Natural Selection. The various facts and irguments now briefly set forth, fordd all explanation of the phenomena of male ornament,

I Tropical Nature, p). 209 (new al., p. 377). In Chapter V of this work the views lere advocates were first set forth, and the reader is referred there for further details and illustrative facts.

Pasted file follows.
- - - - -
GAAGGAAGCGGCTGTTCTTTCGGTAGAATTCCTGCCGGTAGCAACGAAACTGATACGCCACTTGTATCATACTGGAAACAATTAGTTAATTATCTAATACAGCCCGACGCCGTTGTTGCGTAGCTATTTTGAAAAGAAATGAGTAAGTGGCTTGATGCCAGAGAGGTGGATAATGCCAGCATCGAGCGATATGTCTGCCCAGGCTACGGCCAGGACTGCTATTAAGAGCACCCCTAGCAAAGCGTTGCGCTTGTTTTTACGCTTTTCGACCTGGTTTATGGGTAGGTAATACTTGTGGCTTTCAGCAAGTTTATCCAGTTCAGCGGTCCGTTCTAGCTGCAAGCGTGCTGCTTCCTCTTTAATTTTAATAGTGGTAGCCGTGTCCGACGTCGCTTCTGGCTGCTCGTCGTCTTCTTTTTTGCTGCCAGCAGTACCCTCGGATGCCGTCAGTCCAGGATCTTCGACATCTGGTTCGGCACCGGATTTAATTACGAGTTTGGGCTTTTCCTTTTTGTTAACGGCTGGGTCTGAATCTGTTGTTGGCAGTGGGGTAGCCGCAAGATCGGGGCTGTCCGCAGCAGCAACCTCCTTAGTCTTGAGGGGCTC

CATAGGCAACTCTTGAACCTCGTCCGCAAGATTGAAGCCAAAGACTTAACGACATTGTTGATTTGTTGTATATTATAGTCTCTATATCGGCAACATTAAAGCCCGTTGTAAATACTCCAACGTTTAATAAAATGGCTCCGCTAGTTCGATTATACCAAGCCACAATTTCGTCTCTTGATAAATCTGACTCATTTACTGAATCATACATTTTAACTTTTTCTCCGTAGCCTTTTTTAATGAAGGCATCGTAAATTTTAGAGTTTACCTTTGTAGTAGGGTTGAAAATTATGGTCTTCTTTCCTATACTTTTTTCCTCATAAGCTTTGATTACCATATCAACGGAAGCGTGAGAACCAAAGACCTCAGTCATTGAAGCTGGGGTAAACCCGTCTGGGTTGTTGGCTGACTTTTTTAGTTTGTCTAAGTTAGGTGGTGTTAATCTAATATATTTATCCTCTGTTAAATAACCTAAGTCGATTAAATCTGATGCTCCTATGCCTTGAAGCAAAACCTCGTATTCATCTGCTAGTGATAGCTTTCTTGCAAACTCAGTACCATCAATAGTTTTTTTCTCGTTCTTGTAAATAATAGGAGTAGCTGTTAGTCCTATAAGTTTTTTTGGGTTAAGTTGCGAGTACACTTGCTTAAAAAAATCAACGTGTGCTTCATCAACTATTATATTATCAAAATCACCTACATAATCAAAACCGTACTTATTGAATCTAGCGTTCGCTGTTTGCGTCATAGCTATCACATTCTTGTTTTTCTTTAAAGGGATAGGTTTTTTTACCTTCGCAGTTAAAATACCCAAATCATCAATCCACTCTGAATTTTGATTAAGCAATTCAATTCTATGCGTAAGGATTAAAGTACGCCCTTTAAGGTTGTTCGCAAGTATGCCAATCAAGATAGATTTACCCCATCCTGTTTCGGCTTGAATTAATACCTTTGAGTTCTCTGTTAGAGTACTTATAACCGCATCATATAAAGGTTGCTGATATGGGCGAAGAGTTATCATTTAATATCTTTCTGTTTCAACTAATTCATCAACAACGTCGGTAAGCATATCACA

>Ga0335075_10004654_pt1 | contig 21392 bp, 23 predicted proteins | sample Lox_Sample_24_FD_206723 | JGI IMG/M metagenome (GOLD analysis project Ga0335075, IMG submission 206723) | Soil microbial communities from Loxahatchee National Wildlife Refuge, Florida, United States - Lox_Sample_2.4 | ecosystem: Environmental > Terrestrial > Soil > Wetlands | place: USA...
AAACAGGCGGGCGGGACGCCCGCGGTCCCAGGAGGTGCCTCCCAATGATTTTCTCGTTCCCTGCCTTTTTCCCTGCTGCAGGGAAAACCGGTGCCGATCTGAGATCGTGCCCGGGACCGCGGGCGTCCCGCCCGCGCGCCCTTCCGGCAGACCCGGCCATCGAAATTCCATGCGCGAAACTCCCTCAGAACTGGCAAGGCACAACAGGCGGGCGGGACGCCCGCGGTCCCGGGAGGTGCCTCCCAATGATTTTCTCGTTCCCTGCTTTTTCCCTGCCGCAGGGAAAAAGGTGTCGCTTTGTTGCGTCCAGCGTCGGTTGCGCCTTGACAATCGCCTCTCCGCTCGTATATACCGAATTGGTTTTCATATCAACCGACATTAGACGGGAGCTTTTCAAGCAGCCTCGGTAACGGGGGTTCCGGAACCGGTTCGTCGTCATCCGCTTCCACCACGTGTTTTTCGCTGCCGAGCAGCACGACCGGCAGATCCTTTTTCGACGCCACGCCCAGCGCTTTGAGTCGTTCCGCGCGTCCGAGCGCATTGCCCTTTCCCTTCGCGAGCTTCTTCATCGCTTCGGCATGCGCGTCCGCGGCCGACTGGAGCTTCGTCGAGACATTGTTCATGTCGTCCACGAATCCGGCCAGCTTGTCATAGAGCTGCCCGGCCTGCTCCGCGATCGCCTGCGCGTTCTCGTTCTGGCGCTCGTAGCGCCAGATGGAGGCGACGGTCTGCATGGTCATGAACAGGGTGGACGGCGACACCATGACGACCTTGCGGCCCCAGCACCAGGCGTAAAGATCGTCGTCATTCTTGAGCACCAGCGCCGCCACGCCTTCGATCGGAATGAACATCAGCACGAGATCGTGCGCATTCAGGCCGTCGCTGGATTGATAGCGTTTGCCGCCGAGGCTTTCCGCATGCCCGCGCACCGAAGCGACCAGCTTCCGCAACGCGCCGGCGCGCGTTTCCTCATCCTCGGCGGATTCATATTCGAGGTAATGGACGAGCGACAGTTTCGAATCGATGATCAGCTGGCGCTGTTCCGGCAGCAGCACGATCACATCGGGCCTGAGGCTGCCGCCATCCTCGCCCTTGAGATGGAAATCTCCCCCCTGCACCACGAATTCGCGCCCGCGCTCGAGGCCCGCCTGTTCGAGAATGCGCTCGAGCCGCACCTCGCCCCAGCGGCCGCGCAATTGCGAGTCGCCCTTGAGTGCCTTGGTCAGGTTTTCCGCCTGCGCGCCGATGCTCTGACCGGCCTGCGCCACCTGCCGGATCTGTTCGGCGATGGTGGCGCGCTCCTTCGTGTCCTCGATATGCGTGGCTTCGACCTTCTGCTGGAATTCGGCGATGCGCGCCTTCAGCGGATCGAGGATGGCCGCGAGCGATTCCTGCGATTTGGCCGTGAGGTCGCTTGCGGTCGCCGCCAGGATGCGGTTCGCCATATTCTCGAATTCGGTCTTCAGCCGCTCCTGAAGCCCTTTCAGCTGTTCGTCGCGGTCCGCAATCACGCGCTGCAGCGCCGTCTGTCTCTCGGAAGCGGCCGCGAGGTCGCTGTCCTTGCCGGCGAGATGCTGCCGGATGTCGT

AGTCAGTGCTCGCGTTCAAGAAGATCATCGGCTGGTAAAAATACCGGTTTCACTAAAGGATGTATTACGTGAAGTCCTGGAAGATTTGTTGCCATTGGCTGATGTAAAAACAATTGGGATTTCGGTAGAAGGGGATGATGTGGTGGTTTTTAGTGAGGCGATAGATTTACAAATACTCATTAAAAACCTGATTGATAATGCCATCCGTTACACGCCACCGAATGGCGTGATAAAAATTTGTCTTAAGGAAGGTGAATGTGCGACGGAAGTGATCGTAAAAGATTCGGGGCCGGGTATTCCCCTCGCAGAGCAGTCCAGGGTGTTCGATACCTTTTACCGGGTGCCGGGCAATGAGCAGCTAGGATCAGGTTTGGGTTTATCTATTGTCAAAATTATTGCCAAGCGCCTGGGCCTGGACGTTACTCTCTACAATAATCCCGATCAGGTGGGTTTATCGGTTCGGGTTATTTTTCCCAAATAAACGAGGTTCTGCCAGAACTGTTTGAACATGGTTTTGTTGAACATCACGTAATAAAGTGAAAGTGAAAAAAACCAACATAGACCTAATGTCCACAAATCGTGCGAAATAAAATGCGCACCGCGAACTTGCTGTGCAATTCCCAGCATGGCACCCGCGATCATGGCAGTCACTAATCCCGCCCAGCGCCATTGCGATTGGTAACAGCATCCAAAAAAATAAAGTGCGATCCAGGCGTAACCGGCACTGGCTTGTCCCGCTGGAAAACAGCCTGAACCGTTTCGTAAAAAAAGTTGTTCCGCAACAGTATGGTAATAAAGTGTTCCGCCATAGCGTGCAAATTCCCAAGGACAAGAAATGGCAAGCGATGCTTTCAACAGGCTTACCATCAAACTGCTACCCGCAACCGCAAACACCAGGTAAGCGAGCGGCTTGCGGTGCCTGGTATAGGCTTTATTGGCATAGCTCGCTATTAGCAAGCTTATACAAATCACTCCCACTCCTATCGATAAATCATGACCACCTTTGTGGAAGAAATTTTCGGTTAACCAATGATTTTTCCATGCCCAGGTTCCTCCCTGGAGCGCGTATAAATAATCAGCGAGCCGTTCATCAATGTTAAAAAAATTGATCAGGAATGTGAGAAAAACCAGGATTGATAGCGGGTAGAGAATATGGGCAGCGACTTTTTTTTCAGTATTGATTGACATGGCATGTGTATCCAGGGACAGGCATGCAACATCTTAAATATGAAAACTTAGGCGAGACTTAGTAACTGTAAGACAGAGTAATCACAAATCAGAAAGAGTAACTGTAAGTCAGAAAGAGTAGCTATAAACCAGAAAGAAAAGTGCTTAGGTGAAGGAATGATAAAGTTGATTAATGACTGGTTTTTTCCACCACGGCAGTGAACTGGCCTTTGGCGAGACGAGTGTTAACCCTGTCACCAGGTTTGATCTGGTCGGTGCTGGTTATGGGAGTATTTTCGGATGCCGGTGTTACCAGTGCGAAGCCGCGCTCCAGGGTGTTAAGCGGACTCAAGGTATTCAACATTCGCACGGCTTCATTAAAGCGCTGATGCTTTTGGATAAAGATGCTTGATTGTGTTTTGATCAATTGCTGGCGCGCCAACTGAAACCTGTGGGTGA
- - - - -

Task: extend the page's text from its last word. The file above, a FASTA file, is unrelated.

as being due to the general laws of growth and development, and make it unnecessary to call to our aid so hypothetical a cause as the cumulative action of female preference. There remains, however, a general argument, arising from the action of natural selection itself, which renders it almost inconceivable that female preference could have been effective in the way suggested; while the same argument strongly supports the view here set forth. Natural selection, as we have seen in our earlier chapters, acts perpetually and on an enormous scale in weeding out the “ unfit” at every stage of existence, and preserving only those which are in all respects the very best. Each year, only a small percentage of young birds survive to take the place of the old birds which die ; and the survivors will be those which are best able to maintain existence from the egg onwards, an important factor being that their parents should be well able to feed and protect them, while they themselves must in turn be equally able to feed and protect their own offspring. Now this extremely rigid action of natural selection must render any attempt to select mere ornament utterly nugatory, unless the most ornamented always coincide with “the fittest” in every other respect; while, if they do so coincide, then any selection of ornament is altogether superfluous. If the most brightly coloured and fullest plumaged males are not the most healthy and vigorous, have not the best instincts for the proper construction and concealment of the nest, and for the care and protection of the young, they are certainly not the fittest, and will not survive, or be the parents of survivors. If, on the other hand, there is generally this correlation—if, as has been here argued, ornament is the natural product and direct outcome of superabundant health and vigour, then no other mode of selection is needed to account for the presence of such ornament. The action of natural selection does not indeed disprove the existence of female selection of ornament as ornament, but it renders it entirely ineffective; and as the direct evidence for any such female selection is almost nil, while the objections to it are certainly weighty, there can be no longer any reason for upholding a theory which was provisionally useful in calling attention to a most curious and suggestive body of facts, but which is now no longer tenable.